Grant Deed

A grant deed conveys property from one owner to another with a guarantee that it has not been sold to anyone else and there are no leans or restrictions on the property not disclosed to the buyer.

If you are purchasing a piece of land, a building or another form of real property (or you are expecting to receive a piece of real property as a gift) you may want to consider completing a grant deed before your ownership interest transfer is complete. Grant deeds are designed to protect the interests of individuals who are receiving a new ownership interest in real property, either through the sale or gift of that property. In a nutshell, a grant deed helps to ensure that buyers are only investing in on ownership interest transfer involving property not subject to liens, debts or other legal restrictions. Similarly, a grant deed helps to guarantee that sellers will not transfer the ownership interest in question to another party before the transaction is completed.


  • Selling property that you can guarantee has no break in title, nor any liens or encumbrances that you are not aware of
  • Buying property with a guarantee of good title and disclosure of all encumbrances affecting the land.


A deed is the legal instrument that proves ownership in a piece of property. Deeds must be recorded in the public land records to create a ledger of past and present ownership. There are several types of deeds, and deciding which deed is appropriate for you to convey your property depends upon the facts and circumstances of the exchange.

A grant deed is used in the conveyance of real property when the grantor – the person selling or gifting the land – can make two specific guarantees regarding the chain of title on the property. First, a grant deed guarantees that the property has not been sold to anyone else – a surprisingly common way chain of title is broken for a property. Second, the grant deed assures the person receiving the property that there are no liens, easements, or other restrictions on the property other than those already disclosed. If the grantee – the person buying or receiving the land as a gift – discovers that there are easements or other restrictions on the property that she was not aware of, she may be entitled to compensation from the grantor.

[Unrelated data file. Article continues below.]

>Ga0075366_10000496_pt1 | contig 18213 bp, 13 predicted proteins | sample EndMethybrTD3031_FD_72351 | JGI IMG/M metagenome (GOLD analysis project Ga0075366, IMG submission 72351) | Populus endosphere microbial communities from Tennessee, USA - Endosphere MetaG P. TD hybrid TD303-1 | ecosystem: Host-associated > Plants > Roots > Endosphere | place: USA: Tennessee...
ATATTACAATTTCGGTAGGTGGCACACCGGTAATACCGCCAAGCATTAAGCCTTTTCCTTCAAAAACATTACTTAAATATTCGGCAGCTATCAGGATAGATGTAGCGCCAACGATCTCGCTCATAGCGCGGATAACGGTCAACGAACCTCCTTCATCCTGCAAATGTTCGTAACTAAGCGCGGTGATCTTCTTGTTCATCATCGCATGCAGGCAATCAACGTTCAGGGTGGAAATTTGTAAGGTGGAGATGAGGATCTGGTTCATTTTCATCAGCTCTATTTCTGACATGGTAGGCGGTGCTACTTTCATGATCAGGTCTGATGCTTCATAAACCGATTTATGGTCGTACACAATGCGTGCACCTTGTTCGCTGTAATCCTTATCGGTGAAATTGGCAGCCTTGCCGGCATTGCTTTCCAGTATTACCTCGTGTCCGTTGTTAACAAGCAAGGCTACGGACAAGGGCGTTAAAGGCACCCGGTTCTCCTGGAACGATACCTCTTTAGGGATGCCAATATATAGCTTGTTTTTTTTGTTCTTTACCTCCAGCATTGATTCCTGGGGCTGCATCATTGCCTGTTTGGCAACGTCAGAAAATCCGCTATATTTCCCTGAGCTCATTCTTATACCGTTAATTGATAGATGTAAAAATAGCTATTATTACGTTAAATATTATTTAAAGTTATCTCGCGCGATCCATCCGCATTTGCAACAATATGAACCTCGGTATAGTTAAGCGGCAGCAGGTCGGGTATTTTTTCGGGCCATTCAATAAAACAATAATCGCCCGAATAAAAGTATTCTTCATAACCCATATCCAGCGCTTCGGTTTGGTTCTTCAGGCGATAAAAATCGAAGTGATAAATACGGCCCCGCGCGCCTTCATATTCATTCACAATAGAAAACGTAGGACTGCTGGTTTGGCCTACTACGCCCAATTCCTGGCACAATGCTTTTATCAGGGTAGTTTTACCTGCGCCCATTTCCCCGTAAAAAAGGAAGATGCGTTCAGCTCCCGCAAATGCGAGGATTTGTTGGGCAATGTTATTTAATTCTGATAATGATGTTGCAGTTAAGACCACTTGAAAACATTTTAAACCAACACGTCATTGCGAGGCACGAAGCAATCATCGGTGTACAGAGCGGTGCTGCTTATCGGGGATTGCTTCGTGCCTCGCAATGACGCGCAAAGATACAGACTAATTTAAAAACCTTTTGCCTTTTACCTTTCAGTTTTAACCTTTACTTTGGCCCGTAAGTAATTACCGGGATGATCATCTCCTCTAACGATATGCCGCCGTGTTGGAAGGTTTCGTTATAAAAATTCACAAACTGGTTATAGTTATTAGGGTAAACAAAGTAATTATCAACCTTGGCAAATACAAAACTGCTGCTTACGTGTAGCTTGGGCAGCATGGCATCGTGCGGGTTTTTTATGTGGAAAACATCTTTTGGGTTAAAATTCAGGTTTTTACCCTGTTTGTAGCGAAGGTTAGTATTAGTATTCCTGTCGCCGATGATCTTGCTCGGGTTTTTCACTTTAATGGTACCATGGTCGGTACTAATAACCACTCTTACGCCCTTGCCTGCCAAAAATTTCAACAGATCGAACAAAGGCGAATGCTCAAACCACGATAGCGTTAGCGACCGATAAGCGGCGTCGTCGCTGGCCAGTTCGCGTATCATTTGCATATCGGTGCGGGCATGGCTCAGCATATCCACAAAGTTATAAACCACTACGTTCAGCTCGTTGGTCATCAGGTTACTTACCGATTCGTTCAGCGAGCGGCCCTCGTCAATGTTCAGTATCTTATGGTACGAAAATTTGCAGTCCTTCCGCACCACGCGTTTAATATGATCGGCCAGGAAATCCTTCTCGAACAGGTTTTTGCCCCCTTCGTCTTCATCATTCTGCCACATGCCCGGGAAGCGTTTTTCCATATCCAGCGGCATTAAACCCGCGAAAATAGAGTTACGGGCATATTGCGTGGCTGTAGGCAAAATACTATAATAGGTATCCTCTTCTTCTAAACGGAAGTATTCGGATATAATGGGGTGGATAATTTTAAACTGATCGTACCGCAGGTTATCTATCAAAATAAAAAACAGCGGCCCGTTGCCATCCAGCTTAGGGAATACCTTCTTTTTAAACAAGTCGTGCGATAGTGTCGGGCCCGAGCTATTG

In order to ensure that chain of title stays good for a grant deed, the deed should be recorded as soon as it is executed. Also, if you are involved in a real estate transaction where the seller is offering a grant deed, it is best to consult with a title insurance company and an attorney before completing the sale.

If you are either purchasing or being gifted a piece of real property, you may use a grant deed to help safeguard your interests related to the transfer of an ownership interest in that property from another party to you. This legal tool helps to ensure the integrity of the sale or gift transfer by articulating assurances that the property interest will not be transferred to someone else and that the property is not tied to liens, debt or other restrictions. Similarly, if you are looking to sell or gift real property to another and want to provide that person, business or trustee with assurances of the integrity of the sale, you can use a grant deed to accomplish these aims as well.

It is important to note that grant deeds are most often utilized in gift transactions or sale transactions paid in cash. In other words, grant deeds are not generally used when the transfer of property involves a mortgage or loan-specific financing.

Alternative Names

Grant Bargain and Sale Deed
Interspousal Transfer Grant Deed
Grant Deed Verification Form